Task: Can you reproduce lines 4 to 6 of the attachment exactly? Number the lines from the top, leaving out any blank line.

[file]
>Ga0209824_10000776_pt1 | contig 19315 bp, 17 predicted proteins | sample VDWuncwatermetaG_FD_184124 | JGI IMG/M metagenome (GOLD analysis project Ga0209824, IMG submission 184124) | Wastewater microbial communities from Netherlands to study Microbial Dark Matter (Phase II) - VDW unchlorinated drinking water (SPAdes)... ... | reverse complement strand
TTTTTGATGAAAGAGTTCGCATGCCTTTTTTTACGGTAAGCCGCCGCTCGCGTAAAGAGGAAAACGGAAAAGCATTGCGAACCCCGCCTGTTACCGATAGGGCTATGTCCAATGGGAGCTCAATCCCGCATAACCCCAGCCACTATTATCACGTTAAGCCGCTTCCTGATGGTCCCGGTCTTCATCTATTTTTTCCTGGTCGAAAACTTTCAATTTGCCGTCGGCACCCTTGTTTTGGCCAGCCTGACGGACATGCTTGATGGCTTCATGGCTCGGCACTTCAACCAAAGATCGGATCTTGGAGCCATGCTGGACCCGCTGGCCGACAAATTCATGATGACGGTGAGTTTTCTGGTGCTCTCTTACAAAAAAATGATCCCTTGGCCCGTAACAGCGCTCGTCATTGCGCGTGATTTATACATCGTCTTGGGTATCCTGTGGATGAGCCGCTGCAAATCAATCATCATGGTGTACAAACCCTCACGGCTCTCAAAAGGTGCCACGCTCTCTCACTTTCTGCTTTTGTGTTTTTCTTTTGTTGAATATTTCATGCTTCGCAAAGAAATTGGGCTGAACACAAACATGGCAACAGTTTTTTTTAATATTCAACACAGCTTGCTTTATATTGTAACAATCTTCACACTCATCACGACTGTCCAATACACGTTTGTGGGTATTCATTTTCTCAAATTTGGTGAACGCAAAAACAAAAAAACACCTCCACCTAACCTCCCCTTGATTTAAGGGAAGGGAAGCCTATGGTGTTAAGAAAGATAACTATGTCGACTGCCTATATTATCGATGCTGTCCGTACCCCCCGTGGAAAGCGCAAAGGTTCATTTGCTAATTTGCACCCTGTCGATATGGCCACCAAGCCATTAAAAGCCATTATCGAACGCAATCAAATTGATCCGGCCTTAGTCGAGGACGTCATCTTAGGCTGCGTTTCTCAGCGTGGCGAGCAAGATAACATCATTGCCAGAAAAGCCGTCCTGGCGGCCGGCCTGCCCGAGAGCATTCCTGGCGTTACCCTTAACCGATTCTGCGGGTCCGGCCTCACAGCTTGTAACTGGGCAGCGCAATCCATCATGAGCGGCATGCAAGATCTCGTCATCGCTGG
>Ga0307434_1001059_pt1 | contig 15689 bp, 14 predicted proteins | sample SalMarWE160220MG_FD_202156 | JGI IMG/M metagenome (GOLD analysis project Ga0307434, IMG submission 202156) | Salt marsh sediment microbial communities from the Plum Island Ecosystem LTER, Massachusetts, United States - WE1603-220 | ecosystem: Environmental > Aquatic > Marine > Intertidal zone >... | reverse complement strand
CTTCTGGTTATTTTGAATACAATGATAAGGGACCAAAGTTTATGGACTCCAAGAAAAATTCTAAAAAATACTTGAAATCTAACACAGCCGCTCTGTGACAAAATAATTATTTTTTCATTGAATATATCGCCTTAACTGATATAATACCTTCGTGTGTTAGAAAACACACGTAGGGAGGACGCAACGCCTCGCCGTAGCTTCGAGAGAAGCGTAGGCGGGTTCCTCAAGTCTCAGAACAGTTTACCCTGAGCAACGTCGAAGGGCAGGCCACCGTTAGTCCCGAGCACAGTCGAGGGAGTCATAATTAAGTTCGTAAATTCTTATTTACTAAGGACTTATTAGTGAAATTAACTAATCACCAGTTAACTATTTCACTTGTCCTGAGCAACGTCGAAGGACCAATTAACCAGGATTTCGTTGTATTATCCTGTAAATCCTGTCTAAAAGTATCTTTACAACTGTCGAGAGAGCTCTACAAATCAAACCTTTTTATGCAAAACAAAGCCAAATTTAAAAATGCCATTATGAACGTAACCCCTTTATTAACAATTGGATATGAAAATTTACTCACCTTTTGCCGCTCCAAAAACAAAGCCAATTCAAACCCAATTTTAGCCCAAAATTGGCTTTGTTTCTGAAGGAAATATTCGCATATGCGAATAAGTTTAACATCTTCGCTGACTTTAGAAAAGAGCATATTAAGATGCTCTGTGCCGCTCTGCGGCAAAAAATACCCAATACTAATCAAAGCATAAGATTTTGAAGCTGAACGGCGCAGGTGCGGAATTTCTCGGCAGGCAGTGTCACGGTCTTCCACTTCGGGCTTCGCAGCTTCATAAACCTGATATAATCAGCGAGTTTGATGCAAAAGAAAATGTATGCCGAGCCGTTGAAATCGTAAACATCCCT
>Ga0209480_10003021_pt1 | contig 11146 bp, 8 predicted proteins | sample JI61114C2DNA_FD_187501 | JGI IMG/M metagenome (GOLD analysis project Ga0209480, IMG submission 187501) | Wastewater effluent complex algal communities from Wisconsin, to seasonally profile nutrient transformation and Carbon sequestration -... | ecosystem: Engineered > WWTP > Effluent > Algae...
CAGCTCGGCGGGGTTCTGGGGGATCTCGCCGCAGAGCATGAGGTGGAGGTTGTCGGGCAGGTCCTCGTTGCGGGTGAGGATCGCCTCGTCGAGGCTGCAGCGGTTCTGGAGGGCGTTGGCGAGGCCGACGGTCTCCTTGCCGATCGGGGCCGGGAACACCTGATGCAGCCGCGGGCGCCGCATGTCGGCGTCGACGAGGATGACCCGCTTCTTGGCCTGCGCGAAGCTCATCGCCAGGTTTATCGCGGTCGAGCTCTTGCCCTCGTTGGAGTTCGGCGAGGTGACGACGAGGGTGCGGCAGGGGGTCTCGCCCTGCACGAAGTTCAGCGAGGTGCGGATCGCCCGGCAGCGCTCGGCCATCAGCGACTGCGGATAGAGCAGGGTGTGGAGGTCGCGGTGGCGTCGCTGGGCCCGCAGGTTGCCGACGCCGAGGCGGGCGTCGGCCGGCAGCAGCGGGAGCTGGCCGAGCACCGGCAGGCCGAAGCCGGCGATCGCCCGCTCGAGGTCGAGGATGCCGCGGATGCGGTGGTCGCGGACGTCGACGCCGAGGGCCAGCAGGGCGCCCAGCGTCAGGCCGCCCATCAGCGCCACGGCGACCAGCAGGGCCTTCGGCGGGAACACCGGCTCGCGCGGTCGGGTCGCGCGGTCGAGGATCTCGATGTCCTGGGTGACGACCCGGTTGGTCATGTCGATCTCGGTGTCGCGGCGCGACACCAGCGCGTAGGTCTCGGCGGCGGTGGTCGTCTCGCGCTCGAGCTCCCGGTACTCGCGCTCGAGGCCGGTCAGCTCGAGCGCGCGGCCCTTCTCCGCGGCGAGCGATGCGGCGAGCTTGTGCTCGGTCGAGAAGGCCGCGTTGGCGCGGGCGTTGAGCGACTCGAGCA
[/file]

CTTCTGGTTATTTTGAATACAATGATAAGGGACCAAAGTTTATGGACTCCAAGAAAAATTCTAAAAAATACTTGAAATCTAACACAGCCGCTCTGTGACAAAATAATTATTTTTTCATTGAATATATCGCCTTAACTGATATAATACCTTCGTGTGTTAGAAAACACACGTAGGGAGGACGCAACGCCTCGCCGTAGCTTCGAGAGAAGCGTAGGCGGGTTCCTCAAGTCTCAGAACAGTTTACCCTGAGCAACGTCGAAGGGCAGGCCACCGTTAGTCCCGAGCACAGTCGAGGGAGTCATAATTAAGTTCGTAAATTCTTATTTACTAAGGACTTATTAGTGAAATTAACTAATCACCAGTTAACTATTTCACTTGTCCTGAGCAACGTCGAAGGACCAATTAACCAGGATTTCGTTGTATTATCCTGTAAATCCTGTCTAAAAGTATCTTTACAACTGTCGAGAGAGCTCTACAAATCAAACCTTTTTATGCAAAACAAAGCCAAATTTAAAAATGCCATTATGAACGTAACCCCTTTATTAACAATTGGATATGAAAATTTACTCACCTTTTGCCGCTCCAAAAACAAAGCCAATTCAAACCCAATTTTAGCCCAAAATTGGCTTTGTTTCTGAAGGAAATATTCGCATATGCGAATAAGTTTAACATCTTCGCTGACTTTAGAAAAGAGCATATTAAGATGCTCTGTGCCGCTCTGCGGCAAAAAATACCCAATACTAATCAAAGCATAAGATTTTGAAGCTGAACGGCGCAGGTGCGGAATTTCTCGGCAGGCAGTGTCACGGTCTTCCACTTCGGGCTTCGCAGCTTCATAAACCTGATATAATCAGCGAGTTTGATGCAAAAGAAAATGTATGCCGAGCCGTTGAAATCGTAAACATCCCT
>Ga0209480_10003021_pt1 | contig 11146 bp, 8 predicted proteins | sample JI61114C2DNA_FD_187501 | JGI IMG/M metagenome (GOLD analysis project Ga0209480, IMG submission 187501) | Wastewater effluent complex algal communities from Wisconsin, to seasonally profile nutrient transformation and Carbon sequestration -... | ecosystem: Engineered > WWTP > Effluent > Algae...
CAGCTCGGCGGGGTTCTGGGGGATCTCGCCGCAGAGCATGAGGTGGAGGTTGTCGGGCAGGTCCTCGTTGCGGGTGAGGATCGCCTCGTCGAGGCTGCAGCGGTTCTGGAGGGCGTTGGCGAGGCCGACGGTCTCCTTGCCGATCGGGGCCGGGAACACCTGATGCAGCCGCGGGCGCCGCATGTCGGCGTCGACGAGGATGACCCGCTTCTTGGCCTGCGCGAAGCTCATCGCCAGGTTTATCGCGGTCGAGCTCTTGCCCTCGTTGGAGTTCGGCGAGGTGACGACGAGGGTGCGGCAGGGGGTCTCGCCCTGCACGAAGTTCAGCGAGGTGCGGATCGCCCGGCAGCGCTCGGCCATCAGCGACTGCGGATAGAGCAGGGTGTGGAGGTCGCGGTGGCGTCGCTGGGCCCGCAGGTTGCCGACGCCGAGGCGGGCGTCGGCCGGCAGCAGCGGGAGCTGGCCGAGCACCGGCAGGCCGAAGCCGGCGATCGCCCGCTCGAGGTCGAGGATGCCGCGGATGCGGTGGTCGCGGACGTCGACGCCGAGGGCCAGCAGGGCGCCCAGCGTCAGGCCGCCCATCAGCGCCACGGCGACCAGCAGGGCCTTCGGCGGGAACACCGGCTCGCGCGGTCGGGTCGCGCGGTCGAGGATCTCGATGTCCTGGGTGACGACCCGGTTGGTCATGTCGATCTCGGTGTCGCGGCGCGACACCAGCGCGTAGGTCTCGGCGGCGGTGGTCGTCTCGCGCTCGAGCTCCCGGTACTCGCGCTCGAGGCCGGTCAGCTCGAGCGCGCGGCCCTTCTCCGCGGCGAGCGATGCGGCGAGCTTGTGCTCGGTCGAGAAGGCCGCGTTGGCGCGGGCGTTGAGCGACTCGAGCA